Saturday, November 27

Hospitals prepare for the influx of Covid-19 patients

Hospitals are bracing for an influx of Covid-19 patients before Christmas, but have made significant progress in their treatment and hope to cope with the influx, says a hospital chief.

Health professionals have been warning that the health system is desperately strained.

Photo: 123rf

Counties, said Manukau DHB Medical Director Pete Watson Morning report Their teams are already working hard to deal with Covid-19 patients, but based on advice from the modeling data, they expect the number of patients to increase.

“People are working very hard, we are starting to feel the tension. We expect the next few weeks to get busier … late November, early December, we should be at our peak, certainly here in Auckland.” .

“We are looking very hard and taking care of our staff, because it is difficult to take care of Covid patients, fully equipped with PPE.”

Watson said the hospital was making preparations.

“We have a Covid room almost full, so we are looking to have patients in another room and in other parts of the hospital.

“People feel like we’ll get by, but it’s going to be tough and tough for the next few weeks as we get closer to Christmas.”

Middlemore Hospital Emergency Department.

Photo: LDR

Watson admits that Middlemore suffered its share of problems early in the current outbreak and that the disease remains a fierce and unpredictable foe.

But he believes that New Zealand’s hospitals and healthcare system are not in danger of being overrun, and doctors are now warned and prepared.

Vaccination rates reaching 90 percent on your DHB would make “a big difference,” he said.

“We’re seeing more numbers coming into the hospital, every day in Middlemore somewhere between 5 and 10 people show up with Covid … but the people who show up are not as bad as they used to be.

“Which means fewer people require longer hospital stays and fewer people require intensive care.”

He reiterated that even with improved results, some people would get very sick and others would die; “We are very concerned about people who are not vaccinated.”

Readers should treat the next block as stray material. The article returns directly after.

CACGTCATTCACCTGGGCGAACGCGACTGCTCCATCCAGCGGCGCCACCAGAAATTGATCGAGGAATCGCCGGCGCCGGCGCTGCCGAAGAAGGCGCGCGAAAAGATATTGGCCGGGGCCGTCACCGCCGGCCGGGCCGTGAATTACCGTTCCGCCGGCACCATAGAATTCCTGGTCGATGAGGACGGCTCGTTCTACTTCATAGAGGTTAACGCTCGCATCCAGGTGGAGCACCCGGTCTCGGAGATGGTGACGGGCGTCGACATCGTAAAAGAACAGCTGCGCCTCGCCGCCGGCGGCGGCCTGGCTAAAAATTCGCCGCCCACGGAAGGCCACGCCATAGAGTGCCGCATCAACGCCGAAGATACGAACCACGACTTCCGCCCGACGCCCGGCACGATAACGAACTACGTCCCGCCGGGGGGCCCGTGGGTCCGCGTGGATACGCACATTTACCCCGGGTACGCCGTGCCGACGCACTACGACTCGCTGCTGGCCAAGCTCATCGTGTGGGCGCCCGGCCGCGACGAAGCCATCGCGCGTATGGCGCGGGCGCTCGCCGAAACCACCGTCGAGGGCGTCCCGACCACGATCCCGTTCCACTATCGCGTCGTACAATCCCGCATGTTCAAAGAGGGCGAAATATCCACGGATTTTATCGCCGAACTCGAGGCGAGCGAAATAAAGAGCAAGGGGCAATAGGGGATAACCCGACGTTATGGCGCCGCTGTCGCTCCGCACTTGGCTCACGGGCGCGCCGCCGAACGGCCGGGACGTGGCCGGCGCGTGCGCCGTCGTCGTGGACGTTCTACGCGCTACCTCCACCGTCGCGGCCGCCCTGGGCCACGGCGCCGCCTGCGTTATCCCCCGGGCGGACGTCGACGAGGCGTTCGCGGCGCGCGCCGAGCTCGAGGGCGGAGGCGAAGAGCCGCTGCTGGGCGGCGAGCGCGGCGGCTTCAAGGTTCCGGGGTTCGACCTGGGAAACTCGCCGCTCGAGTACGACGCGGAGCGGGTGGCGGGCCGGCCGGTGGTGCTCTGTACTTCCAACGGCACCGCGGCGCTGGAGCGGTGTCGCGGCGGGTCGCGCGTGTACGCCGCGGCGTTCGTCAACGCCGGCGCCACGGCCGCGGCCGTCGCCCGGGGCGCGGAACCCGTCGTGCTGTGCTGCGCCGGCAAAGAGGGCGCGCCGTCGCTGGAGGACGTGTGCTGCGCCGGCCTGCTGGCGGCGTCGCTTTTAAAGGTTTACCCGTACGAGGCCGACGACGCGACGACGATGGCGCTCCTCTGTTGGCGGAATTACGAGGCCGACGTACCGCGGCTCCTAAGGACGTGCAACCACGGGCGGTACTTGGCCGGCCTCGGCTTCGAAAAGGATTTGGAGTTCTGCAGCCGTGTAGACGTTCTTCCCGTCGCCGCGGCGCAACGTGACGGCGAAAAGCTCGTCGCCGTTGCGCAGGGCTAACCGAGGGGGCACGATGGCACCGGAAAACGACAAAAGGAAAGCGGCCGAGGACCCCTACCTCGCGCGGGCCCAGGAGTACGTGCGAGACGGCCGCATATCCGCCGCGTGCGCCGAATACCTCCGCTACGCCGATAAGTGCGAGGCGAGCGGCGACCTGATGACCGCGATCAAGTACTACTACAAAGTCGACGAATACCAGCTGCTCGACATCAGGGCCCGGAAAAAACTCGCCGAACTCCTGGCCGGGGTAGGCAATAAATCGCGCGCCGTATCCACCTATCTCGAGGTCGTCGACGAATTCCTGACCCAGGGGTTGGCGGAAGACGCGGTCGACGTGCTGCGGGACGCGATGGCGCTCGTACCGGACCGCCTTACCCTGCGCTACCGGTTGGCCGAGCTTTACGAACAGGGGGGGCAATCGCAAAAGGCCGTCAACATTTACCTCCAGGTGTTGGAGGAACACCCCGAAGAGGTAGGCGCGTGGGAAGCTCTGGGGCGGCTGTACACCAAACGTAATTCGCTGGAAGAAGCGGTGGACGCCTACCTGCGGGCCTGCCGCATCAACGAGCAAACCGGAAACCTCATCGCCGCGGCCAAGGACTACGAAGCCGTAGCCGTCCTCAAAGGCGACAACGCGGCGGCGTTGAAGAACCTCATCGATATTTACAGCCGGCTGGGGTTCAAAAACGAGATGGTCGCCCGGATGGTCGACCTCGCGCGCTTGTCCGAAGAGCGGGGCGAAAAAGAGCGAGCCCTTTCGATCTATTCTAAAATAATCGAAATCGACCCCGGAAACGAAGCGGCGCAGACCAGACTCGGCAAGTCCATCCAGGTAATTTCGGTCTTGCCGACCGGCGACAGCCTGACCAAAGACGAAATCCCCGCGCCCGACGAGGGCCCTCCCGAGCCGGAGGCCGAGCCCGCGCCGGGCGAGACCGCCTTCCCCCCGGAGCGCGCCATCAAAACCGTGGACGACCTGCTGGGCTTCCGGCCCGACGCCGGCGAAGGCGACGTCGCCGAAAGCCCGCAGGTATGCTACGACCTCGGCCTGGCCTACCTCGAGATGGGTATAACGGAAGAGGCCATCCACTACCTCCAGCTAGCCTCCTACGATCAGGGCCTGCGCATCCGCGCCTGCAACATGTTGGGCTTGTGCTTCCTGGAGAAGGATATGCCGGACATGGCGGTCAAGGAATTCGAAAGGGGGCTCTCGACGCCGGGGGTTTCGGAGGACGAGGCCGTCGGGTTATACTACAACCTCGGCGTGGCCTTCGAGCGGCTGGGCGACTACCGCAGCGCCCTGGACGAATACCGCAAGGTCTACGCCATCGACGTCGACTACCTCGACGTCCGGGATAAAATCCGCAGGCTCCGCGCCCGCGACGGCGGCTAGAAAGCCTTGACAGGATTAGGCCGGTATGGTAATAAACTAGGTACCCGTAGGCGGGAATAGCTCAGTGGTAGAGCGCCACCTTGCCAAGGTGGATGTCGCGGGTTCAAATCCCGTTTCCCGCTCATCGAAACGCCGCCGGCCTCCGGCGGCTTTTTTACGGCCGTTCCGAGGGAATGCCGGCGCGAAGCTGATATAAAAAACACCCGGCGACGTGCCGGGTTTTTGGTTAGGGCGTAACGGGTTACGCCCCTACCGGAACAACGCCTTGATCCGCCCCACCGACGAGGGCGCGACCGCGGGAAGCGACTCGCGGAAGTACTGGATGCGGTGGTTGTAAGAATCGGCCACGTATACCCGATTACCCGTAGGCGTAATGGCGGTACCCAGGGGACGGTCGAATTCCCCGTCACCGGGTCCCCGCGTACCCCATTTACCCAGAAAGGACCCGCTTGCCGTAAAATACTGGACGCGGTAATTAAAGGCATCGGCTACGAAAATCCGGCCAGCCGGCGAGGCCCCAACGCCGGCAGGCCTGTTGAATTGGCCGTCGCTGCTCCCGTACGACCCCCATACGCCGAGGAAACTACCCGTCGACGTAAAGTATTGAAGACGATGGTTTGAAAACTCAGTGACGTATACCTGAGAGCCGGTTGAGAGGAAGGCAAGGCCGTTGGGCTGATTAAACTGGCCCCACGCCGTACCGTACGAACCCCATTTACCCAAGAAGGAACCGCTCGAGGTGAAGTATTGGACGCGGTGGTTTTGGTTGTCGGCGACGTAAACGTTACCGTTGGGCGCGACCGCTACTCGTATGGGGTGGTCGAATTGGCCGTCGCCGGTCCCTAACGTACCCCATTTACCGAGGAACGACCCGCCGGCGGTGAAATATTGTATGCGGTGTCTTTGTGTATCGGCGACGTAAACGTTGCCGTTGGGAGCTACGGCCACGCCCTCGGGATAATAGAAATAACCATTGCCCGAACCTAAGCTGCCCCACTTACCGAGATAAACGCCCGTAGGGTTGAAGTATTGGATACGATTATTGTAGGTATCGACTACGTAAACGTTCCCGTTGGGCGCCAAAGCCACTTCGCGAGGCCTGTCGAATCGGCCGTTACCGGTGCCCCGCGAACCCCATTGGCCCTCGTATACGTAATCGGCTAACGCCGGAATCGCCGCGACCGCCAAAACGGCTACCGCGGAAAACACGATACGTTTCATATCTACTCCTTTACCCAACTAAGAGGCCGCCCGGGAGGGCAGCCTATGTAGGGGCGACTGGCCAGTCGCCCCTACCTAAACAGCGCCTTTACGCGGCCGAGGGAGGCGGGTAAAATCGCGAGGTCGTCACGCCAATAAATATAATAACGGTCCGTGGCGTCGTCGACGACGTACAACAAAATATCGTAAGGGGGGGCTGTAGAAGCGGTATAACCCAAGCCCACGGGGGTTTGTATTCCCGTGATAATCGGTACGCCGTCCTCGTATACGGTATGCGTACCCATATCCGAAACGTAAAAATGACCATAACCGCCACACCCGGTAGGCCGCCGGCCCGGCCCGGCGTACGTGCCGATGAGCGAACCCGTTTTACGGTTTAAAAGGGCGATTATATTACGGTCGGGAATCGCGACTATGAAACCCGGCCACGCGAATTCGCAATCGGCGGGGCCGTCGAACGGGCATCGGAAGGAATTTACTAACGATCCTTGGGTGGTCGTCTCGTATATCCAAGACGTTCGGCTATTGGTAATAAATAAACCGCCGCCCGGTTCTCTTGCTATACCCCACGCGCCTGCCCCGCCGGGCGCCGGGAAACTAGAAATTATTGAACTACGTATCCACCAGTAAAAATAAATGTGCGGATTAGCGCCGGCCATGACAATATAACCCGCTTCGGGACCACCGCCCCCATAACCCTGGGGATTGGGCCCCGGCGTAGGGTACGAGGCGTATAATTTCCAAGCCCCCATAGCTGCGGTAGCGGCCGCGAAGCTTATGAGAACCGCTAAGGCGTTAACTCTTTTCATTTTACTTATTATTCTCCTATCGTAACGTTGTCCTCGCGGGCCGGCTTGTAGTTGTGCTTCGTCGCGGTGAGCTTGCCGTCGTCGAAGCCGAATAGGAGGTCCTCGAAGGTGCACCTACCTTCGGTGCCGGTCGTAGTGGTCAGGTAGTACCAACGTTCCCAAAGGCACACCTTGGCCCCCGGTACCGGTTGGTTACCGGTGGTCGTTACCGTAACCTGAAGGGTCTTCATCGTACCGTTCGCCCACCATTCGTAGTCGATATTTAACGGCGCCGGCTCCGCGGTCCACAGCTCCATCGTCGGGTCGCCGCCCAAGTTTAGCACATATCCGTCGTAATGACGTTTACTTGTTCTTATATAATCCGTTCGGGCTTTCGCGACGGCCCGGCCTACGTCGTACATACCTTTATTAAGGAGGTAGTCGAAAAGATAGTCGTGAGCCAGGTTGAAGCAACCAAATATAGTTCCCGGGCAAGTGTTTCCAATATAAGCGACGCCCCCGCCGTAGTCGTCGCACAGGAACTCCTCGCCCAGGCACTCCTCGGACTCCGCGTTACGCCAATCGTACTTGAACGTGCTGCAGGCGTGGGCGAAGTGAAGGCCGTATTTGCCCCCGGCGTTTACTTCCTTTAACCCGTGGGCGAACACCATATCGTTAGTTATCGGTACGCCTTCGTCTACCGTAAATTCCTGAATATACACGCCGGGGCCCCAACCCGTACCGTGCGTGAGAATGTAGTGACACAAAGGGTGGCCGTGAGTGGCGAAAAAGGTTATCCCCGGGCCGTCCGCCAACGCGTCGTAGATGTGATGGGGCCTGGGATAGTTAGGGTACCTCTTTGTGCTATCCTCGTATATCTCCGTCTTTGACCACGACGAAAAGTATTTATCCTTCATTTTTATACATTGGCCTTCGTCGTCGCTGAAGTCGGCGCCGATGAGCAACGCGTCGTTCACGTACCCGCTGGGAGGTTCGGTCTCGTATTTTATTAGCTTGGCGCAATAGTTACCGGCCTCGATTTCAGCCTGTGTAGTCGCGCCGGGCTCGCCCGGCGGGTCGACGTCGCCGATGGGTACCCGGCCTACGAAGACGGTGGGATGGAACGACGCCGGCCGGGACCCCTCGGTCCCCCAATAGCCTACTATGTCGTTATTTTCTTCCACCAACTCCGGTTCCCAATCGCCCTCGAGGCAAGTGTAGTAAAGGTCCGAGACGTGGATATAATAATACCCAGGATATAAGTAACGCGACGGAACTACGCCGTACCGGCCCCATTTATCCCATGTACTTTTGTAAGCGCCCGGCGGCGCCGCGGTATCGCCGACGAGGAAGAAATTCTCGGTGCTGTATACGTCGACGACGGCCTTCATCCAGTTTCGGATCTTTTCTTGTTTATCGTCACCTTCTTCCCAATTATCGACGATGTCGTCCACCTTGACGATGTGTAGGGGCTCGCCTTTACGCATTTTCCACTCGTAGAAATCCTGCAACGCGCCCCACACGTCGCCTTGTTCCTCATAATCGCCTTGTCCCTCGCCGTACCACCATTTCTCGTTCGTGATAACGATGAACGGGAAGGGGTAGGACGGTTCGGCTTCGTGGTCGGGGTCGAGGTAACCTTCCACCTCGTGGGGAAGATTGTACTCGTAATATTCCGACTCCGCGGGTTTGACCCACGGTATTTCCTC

At the start of the pandemic, survival rates were grim for Covid-19 patients admitted to intensive care units, particularly in places like Italy or New York, which saw the fastest increase in the number of cases.

Doctors were faced with a new disease that required different treatment strategies than other diseases, and that hard-won knowledge has now been refined and shared around the world to improve survival rates.

Watson said there are now also a handful of drugs known to be effective in treating Covid, which have been approved overseas and in New Zealand, including antivirals.

“That has been one of the things that has really put New Zealand in a better position than other countries, is that we have been able to receive these drugs.

“Covid is a different disease than other respiratory diseases; it has taken a while for people to learn the best way to treat it. Therefore, we are improving in the use of ventilation, in the use of steroids and with the arrival of new Medications that are administered. Our teams are an advantage. “

Those benefits equate to fewer desperately ill patients and for less time and mean less stress on resources.

“Let our teams give full attention to everyone who can benefit. There will be people who will get very sick, there will be people who will die from it, but the numbers will be less.”

Watson emphasized that the best way to help medical teams and keep communities and whānau safe is by getting vaccinated.

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